How to Fall in Love with Your Home

How to Fall in Love with Your Home

I‘m living in a fairly newly built house, but I still have a crush on older homes. You may not get crushes on older houses, but I really do. I fall hard. I adore the character that comes with a charming house built before I was even born. The rounded wood doors, creaky wood floors, the chunky wainscoting, the old lanterns in the hallways.

For more tips & inspiration on how to Love The Home You Have, check out my new book on Amazon and Barnes & Noble!

I’ve been blessed to live my dreams in many beautiful old houses. And I’ve been infatuated with many more old houses I’ve only loved from afar. I obsess over older homes in neighborhoods and I stalk them online. When I was younger I dreamed of castles and fairytales and all that romantic girlie stuff, so it is only fitting that I’d romanticize life at home.

How to Fall in Love with Your Home

But alas, owning an old house isn’t always as romantic as it sounds. Trust me on that. With character and age come many expected and unexpected updates and repairs. You dream of decorating and furnishing that lovely old home, but in reality your money might go to exciting things like new sewer pipes, roofs, and electrical panels.

Ahhh, the romantic love of an older house can easily dim once you experience what it’s like to replace a sewer line when you were saving up to buy a brand new six burner stove for that charming but oh-so-out-of-date and non-functioning kitchen.

How to Fall in Love with Your Home

That is one of the reasons we chose to buy a new house this time around. We needed to know with relative confidence that we wouldn’t have a major plumbing repair or roof leak in the first few years of ownership.

Ain’t nobody got time or money for that.

How to Fall in Love with Your Home

We had so much else to focus on when we moved here that an old house just wasn’t something we could handle at that time. But, alas, the romance, tingly toes and giddy feelings we normally had with houses we had crushes on and planned to buy just weren’t there this time. This was more like a practical, business-like decision you make with your head — not a love affair of the heart.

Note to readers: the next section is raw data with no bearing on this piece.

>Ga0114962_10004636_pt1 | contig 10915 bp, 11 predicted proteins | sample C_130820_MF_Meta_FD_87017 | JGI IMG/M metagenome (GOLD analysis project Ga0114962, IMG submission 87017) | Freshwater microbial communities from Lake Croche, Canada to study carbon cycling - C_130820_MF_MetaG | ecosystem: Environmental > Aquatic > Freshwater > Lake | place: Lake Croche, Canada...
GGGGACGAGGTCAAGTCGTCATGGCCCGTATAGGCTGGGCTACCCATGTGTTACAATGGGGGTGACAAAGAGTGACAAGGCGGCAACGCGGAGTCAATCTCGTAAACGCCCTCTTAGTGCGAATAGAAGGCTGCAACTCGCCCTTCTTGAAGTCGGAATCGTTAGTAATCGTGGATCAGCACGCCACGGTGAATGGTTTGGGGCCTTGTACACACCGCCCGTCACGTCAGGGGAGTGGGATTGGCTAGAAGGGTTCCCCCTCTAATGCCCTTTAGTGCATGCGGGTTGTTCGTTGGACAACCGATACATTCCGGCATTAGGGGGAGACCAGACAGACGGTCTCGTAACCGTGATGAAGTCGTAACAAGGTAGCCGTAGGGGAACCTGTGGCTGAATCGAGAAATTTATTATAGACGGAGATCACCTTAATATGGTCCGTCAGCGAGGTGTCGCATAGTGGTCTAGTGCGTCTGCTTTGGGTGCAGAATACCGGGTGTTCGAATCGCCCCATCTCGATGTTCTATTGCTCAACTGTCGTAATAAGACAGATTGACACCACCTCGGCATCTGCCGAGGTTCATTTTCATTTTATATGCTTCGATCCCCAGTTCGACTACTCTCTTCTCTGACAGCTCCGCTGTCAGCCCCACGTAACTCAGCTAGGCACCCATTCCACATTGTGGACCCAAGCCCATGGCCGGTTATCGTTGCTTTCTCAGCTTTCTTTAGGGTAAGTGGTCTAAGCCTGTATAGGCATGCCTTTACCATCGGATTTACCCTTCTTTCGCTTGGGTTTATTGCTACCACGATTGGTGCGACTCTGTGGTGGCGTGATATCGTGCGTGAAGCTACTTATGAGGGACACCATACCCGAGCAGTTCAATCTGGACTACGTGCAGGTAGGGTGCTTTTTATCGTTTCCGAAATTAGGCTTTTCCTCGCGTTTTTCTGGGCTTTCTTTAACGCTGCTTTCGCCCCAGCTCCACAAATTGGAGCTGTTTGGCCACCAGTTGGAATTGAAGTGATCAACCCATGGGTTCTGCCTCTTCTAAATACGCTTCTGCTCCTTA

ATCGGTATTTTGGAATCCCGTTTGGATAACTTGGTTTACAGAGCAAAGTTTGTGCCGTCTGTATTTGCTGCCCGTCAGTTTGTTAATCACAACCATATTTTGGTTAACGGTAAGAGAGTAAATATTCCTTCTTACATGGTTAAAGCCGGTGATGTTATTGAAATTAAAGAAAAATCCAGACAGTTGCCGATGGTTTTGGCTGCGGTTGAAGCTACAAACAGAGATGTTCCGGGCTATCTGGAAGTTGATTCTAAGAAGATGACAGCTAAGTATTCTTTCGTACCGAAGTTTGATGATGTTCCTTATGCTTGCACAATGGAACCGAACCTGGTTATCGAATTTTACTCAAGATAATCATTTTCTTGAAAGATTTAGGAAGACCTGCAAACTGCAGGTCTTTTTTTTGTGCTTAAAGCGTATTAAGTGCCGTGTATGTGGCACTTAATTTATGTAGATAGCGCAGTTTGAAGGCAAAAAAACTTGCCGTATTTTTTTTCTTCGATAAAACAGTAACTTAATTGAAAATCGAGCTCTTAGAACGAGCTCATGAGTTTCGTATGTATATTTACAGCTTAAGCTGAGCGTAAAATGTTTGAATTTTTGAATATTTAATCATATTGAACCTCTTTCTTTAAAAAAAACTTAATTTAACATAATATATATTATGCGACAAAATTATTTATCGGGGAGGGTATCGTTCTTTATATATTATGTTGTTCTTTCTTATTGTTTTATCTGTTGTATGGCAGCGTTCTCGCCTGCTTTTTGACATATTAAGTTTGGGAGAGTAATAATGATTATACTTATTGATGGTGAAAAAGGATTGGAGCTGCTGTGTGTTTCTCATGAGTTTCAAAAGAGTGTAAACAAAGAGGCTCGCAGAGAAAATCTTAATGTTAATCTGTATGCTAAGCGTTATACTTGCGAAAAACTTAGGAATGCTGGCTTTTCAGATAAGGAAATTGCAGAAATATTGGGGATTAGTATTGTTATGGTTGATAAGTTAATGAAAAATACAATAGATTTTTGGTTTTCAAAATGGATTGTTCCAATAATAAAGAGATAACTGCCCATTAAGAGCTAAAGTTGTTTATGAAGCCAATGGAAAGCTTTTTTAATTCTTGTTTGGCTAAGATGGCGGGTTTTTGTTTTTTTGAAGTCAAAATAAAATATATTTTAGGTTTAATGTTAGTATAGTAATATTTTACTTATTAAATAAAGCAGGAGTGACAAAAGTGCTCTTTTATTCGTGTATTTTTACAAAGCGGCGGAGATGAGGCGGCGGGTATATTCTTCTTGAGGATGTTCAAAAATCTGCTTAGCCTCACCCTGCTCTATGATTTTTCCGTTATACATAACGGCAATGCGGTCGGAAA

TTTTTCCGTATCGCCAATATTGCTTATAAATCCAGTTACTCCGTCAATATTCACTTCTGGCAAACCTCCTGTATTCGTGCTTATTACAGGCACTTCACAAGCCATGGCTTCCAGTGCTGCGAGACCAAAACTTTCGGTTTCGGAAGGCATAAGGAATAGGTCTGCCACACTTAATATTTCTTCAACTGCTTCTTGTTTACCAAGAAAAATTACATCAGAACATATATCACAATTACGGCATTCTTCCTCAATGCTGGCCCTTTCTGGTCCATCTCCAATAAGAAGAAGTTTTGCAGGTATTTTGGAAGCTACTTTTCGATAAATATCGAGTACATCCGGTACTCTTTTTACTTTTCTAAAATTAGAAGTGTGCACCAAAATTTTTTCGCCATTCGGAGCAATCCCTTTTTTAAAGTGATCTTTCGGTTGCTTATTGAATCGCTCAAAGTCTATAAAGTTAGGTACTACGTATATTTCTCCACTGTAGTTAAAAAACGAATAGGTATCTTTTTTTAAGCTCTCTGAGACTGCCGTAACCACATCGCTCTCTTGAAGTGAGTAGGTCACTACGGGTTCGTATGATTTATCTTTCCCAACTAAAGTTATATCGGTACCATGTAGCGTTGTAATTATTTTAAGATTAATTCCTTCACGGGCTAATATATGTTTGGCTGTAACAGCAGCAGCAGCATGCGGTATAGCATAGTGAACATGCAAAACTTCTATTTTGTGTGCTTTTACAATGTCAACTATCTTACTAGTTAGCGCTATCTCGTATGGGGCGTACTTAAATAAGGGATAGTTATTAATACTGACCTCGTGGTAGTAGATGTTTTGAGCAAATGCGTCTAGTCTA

How to Fall in Love with Your Home

But the saving grace with this more practical house buying endeavor was I’ve always had a bit of a secret dream, to buy a new house and give it the character I’ve always loved in my old houses. Maybe if I added some old house character I would feel those goosebumps about my new house too? It was worth a try to see if we could have the best of both worlds.

I’m not sure my new house will ever be as romantic to me as that beautiful old house in my dreams. But if I’ve learned anything at all about life thus far, it is that romance is often something we need to create. It can be right in front of us, if we only would nurture it and see it as worthy of falling in love with. It’s worth the effort to try!

How to Fall in Love with Your Home

Unless you are already living in your dream house (or have a tiny crush on your house already), your love affair with the home you have probably won’t even start until you fan the flames and flirt with it a little bit. You have to make the effort. You can’t settle for mediocre just because you don’t feel the love yet. We might need to get creative and shake things up before we even see a spark.

Maybe we need to start a 40 day love dare for our house. Do something loving for your home every single day for 40 days, and then see how you feel about your home. {update: see my new book, Love the Home You Have, where I share a 30 day love your home challenge!

If those giddy feelings of infatuation for your home are not there yet, all hope for love is not lost. Maybe you have fallen out of love with your home and are looking for greener grass. No house is perfect and circumstances aren’t always ideal. Old house, new house, rental house, borrowed house, military housing, apartment, big house, small house … they all have their issues.

How to Fall in Love with Your Home

But let’s not give up on romance, even if you don’t think you could ever truly fall in love with the home you have. If you let your heart wander a little bit to see the house of your dreams, the home you picture probably doesn’t really resemble what surrounds you every day. And maybe it is as far from it as you can imagine.

But that is OK. Real life romance is much sweeter and more precious because it is what you actually have. It is YOURS to nurture and cherish in whatever way you are able to right now. Even if you won’t live here forever, make the best of the time you have.

Whether it is having fun setting up family dinners at the table, cleaning out a closet to make room for a neglected hobby, hanging a new charming light fixture in place of a standard builder light, recovering some throw pillows in a favorite fabric, painting a wall a color you truly love, counting your blessings every day, or working on something bigger like fixing up a bathroom or kitchen — they can all add to our home’s “love bank.” It’s worth investing emotional energy in the home you have, because you’ll feel that love coming right back to you.